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6+ Works 58 Membros 2 Reviews

About the Author

Danny Duncan Collum is assistant professor at Kentucky State University in Frankfort, Kentucky.

Obras de Danny Duncan Collum

Associated Works

America's Original Sin: A Study Guide on White Racism (1994) — Contribuinte — 10 cópias, 1 resenha


Conhecimento Comum

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This book was fantastic, just like everything I have read by Danny Duncan Collum.

This book was the first fiction of his that I have read.

Tommy Jackson is just a normal working class white boy from rural Mississippi. Like any 1950s teenager he likes driving around with his friends and getting drunk when mom isn't looking. One day a black boy in town is disrespectful to a white girl, and later that night Tommy inadvertently witnesses his murder.

For the rest of his life he tries to pretend he didn't.

When in college in Jackson, Mississippi in the 60s the freedom riders come to town, and he thinks he has found a way to make up for what he didn't do in high school.

Being the only white southern boy involved in the movement ends up making him a target for all the locals, and the sit ins don't go as expected.

It's really a fantastic tale of race, love, family, friendship, religion, God and the long arm of the law.

The end was a bit rushed but that was the only downside I had.
… (mais)
fulner | May 10, 2021 |
This book was fantastic and I could not put it down. Regardless of your religious, political, or racial perspective I think there is something to be learned from Black And Catholic in the Jim Crow South. They rendition of how Catholics were treated in the south regardless of color reminds me of the story of the south that ended with "Well your husband's Jewish..." "No, he's Catholic" "I knew it was something weird"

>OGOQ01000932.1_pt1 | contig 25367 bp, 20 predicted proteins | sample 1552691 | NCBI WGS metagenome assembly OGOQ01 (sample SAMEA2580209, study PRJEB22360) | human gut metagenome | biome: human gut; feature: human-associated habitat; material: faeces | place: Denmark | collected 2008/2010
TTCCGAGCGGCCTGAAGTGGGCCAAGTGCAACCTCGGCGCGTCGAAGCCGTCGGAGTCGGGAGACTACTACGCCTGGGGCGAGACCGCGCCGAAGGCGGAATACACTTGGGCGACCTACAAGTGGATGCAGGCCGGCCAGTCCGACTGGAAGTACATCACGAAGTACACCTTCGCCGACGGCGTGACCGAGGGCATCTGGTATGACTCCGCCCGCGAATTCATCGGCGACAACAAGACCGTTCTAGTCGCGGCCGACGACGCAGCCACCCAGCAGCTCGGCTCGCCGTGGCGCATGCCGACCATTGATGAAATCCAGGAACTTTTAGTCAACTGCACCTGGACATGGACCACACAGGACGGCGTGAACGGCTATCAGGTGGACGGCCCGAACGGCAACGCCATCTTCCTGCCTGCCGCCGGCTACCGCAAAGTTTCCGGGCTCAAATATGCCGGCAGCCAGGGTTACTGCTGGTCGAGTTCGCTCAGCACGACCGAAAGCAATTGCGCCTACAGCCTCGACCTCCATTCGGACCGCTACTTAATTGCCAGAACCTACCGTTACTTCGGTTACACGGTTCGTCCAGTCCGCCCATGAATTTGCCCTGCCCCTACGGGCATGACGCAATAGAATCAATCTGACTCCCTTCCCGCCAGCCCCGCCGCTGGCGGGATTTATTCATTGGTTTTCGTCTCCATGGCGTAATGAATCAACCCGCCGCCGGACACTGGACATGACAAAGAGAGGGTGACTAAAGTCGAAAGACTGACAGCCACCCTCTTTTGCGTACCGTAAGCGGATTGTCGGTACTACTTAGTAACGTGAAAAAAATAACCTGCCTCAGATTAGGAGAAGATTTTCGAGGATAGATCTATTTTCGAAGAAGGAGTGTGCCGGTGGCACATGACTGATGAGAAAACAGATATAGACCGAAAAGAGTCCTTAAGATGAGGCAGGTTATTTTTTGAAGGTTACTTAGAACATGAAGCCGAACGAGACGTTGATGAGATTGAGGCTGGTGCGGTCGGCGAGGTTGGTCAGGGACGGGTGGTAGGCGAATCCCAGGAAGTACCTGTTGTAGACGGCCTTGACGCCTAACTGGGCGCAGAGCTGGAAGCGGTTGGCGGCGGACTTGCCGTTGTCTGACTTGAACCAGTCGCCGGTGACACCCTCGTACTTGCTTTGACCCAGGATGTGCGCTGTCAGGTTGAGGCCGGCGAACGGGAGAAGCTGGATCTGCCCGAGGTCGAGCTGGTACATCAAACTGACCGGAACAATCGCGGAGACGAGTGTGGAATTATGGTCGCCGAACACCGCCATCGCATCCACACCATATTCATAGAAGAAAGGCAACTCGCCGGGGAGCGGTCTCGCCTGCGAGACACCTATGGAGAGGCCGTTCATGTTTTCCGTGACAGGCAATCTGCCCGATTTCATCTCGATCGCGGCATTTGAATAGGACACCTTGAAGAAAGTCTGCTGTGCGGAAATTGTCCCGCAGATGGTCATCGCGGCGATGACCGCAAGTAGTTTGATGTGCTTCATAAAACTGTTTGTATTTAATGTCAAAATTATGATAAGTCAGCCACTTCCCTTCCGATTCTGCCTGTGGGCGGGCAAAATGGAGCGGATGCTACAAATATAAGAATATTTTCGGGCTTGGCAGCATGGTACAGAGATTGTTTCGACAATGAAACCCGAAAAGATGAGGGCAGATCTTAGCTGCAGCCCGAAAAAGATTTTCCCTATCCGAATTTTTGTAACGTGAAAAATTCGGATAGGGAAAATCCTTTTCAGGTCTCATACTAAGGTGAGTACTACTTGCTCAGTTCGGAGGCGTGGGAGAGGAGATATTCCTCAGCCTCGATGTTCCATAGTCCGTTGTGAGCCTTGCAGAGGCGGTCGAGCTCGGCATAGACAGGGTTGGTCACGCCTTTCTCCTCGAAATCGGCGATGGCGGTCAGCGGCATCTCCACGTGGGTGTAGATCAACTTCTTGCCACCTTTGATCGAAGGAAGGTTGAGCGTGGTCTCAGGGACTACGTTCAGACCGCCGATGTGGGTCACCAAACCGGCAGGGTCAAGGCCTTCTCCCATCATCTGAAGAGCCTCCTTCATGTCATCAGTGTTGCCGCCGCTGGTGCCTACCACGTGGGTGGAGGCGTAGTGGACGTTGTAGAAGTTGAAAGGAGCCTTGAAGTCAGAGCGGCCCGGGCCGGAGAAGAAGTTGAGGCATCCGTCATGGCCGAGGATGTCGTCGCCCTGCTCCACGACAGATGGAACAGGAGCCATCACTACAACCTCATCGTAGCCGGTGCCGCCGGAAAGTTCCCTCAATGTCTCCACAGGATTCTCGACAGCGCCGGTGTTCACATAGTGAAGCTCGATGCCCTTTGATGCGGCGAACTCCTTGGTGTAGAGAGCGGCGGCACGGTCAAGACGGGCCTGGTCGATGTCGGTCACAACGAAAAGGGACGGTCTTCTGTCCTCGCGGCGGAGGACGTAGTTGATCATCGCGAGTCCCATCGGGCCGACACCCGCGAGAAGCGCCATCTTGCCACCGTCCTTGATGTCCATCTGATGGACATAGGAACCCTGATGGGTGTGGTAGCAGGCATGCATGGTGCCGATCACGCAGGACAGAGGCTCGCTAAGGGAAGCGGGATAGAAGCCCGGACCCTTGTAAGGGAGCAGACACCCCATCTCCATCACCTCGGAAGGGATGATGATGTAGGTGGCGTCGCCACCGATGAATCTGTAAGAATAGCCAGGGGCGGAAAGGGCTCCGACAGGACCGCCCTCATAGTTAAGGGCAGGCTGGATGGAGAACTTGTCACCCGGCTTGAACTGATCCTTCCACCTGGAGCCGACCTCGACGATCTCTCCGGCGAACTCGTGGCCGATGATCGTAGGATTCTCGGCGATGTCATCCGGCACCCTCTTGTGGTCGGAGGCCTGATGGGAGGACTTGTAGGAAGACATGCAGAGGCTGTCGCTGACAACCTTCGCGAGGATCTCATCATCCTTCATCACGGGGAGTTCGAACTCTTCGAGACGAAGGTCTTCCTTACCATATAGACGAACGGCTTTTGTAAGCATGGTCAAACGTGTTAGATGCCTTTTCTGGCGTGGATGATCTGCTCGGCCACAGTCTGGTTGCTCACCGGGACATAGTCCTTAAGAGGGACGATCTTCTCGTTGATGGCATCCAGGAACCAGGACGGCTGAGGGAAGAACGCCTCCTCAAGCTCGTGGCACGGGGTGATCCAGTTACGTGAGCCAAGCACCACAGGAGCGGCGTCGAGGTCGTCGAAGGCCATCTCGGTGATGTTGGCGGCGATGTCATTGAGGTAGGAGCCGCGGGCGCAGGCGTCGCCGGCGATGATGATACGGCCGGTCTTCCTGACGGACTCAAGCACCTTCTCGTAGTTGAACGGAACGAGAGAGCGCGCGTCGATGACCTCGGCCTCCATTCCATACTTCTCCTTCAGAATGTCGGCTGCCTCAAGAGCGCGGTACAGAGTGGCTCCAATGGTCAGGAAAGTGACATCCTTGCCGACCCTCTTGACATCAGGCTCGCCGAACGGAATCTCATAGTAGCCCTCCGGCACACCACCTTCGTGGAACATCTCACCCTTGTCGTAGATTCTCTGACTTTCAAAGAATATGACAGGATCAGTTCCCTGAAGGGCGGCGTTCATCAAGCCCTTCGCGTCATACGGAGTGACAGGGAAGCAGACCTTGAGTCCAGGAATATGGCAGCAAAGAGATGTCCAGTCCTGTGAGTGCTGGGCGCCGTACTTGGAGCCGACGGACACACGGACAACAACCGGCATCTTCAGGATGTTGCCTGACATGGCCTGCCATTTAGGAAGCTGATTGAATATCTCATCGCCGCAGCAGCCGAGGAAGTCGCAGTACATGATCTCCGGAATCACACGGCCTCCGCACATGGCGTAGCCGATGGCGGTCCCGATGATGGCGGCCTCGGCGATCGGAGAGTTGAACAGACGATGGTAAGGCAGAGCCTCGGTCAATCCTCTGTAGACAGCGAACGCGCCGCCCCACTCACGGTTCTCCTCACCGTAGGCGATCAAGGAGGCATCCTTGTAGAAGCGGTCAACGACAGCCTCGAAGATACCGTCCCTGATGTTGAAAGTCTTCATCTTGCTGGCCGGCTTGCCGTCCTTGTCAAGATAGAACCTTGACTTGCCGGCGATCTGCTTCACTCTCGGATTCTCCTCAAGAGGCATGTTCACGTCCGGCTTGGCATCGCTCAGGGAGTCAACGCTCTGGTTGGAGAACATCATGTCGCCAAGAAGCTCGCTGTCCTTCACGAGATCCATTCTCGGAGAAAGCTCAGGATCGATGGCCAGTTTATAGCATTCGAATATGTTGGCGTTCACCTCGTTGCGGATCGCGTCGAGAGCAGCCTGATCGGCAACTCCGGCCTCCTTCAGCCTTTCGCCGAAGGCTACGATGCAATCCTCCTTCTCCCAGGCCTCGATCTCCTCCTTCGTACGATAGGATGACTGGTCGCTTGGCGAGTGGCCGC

The book has some historical references form the author, but its mostly full of short stories from folks from a town in Mississippi. Not the stories you here at the Knights of Columbus, but the ones from your Grandpa, that you can't wait to hear next time you see him, and you miss when he's gone.

The author groups the stories together in chapters to make the readable by subject, but it really appears to be the folks own words, some who where there when the Church refused to fall to pressure to keep blacks out, to integrating their schools far before the government counterparts. But not all is rosy for Christ's Church, as we have our bigots too.

When Holy Family ( a primary black catholic church in Natchez) becomes the head of the NAACP, and one of its priests the chairperson, it can only be by the grace of God that it is not bombed. I didn't realize how much blacks, and whites who happen to have been associated with them, really had to fear for their life from extremists, particularly once the protection of government was removed and the market saw that separate but equal was simply not profitable. Crazy people don't like the market.

Please do yourself and your family a favor and read this book.
… (mais)
fulner | Aug 13, 2014 |

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